Research funding comes in many forms, and covers many different types of research. Funds may be used for the more traditional hard sciences, or for the so-called soft sciences, like sociology or psychology. Generally, research funding is a highly competitive areas, with different groups vying for rather limited sources of funding.
Research funding may come from the government, from individuals, or from corporations or foundations, can range in amount, from smaller micro-funding situations to enormous, ongoing funding situations for large-scale projects. Research funding is generally a large part of any country’s budget, with most nations allocating anywhere between 1% and 3% of their GDP to funding research, and certain nations, like Sweden, allocating between 3% and 4% of their budget.
In the United States there are many different organizations that offer research funding to different areas of study. The single largest provider of research funding is, without a doubt, the United States military, which funds projects across the spectrum of the sciences and social sciences. Often, research funded by the military does not have any immediately apparent military application, but the military tries to keep many different avenues of research open to explore potential applications that may not be apparent from the beginning.
The Defense Advanced Research Projects Agency, or DARPA, is an enormous research organization, with an annual budget in excess of $3.2 billion US Dollars (USD). DARPA funds all sorts of different technological research, and has been a major driver of technological innovation since its formation in 1958, in response to the Soviet Union launching Sputnik into place. Many of the projects that DARPA has funded have gone on to find civilian uses, including the backbone which would eventually give way to the modern internet.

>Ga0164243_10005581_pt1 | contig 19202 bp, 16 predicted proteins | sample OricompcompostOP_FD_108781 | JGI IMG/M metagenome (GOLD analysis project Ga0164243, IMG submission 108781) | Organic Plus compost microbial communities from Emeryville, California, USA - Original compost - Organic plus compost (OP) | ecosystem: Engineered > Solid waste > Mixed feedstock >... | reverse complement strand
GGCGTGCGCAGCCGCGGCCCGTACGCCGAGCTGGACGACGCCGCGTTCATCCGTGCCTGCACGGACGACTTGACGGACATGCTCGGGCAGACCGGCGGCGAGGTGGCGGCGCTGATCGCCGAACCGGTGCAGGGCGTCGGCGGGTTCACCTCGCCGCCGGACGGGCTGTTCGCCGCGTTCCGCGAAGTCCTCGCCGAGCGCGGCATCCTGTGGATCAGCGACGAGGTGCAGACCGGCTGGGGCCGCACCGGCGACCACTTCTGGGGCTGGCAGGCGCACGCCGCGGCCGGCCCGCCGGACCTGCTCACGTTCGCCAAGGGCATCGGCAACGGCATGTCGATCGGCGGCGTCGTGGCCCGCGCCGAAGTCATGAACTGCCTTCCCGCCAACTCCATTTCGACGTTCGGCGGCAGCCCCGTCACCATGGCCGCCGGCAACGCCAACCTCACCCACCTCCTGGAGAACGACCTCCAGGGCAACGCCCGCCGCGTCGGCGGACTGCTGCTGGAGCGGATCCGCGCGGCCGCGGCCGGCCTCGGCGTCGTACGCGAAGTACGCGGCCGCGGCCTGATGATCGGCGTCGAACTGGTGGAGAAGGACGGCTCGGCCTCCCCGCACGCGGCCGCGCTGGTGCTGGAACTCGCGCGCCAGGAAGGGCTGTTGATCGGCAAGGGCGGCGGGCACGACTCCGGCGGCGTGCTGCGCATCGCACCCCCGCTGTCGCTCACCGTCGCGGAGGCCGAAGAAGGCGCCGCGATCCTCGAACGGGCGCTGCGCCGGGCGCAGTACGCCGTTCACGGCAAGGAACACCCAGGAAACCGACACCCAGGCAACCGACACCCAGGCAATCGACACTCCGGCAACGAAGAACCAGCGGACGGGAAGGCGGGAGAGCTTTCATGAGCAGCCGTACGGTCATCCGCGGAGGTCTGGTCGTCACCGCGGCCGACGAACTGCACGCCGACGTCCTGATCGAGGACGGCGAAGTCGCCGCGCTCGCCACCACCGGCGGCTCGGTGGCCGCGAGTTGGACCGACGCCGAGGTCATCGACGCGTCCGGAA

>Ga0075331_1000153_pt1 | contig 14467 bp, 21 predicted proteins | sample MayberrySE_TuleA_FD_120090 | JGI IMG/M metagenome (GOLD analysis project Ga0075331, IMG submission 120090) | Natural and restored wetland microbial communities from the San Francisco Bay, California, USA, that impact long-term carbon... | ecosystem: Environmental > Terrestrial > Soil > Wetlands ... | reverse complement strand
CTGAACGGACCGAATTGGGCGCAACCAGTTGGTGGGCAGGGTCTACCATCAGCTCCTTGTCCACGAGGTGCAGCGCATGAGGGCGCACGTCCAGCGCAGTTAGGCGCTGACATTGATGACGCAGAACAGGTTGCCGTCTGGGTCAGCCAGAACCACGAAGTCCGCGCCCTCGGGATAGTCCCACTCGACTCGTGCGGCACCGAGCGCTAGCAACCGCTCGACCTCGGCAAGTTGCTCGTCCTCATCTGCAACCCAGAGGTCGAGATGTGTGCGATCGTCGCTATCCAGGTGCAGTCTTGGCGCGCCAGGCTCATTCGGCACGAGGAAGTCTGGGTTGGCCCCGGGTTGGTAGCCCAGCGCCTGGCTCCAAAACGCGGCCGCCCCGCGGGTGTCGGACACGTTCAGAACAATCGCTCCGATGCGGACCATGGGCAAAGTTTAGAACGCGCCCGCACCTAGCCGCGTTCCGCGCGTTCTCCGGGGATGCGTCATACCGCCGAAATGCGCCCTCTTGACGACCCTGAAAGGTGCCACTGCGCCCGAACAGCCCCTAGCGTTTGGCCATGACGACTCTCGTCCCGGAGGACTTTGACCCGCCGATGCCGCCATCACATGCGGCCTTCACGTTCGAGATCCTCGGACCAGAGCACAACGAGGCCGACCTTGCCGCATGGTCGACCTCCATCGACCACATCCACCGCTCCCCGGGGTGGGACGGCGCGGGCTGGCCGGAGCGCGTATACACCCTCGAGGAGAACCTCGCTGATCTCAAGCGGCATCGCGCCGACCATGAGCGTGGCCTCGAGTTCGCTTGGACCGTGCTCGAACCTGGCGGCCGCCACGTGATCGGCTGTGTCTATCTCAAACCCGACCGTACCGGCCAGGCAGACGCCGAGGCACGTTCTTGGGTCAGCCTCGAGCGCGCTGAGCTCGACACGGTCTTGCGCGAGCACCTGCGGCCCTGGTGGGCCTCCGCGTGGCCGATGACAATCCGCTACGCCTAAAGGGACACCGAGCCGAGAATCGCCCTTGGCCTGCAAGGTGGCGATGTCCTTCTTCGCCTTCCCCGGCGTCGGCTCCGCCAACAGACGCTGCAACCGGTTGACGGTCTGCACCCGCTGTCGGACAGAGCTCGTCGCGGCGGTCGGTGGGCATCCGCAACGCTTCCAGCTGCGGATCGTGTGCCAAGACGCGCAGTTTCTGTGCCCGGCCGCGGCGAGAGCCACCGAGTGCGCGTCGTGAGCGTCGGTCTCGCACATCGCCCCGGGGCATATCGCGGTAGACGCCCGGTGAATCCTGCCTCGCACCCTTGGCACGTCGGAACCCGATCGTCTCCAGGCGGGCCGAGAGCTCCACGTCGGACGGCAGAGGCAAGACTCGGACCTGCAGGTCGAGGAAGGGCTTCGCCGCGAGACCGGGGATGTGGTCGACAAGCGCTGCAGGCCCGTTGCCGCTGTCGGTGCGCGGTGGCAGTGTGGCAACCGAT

All of DARPA’s research is undertaken by outside organizations, which petition to DARPA for funds. As a result, DARPA can be an excellent source of research funding for technologically-directed studies. DARPA has a Strategic Plan, as well as outlines of what areas they are looking to fund. They also regularly release Broad Agency Announcements, which are solicitations for bids. These solicitations can be found at the Federal Business Opportunities directory.
Other government organizations also offer funding in different areas, and many of them also list their opportunities in the Federal Business Opportunities directory. For example, research funding in the areas of health can be granted by the National Institutes of Health, while non-health-related research in the sciences is covered by the National Science Foundation. Other nations have their own, similar, organizations, which offer grants and funding opportunities along similar lines.
Many private corporations or foundations also provide research funding for areas of interest to them, usually in return for a substantial holding in any discoveries, or for the right of first refusal to buy patents outright. Pharmaceutical companies, for example, may provide research funding to groups looking at new drugs, in exchange for the chance to purchase the patents to any discoveries the researchers make. Different foundations and corporations have their own guidelines for requests for funding, which are usually available online or by calling a central directory.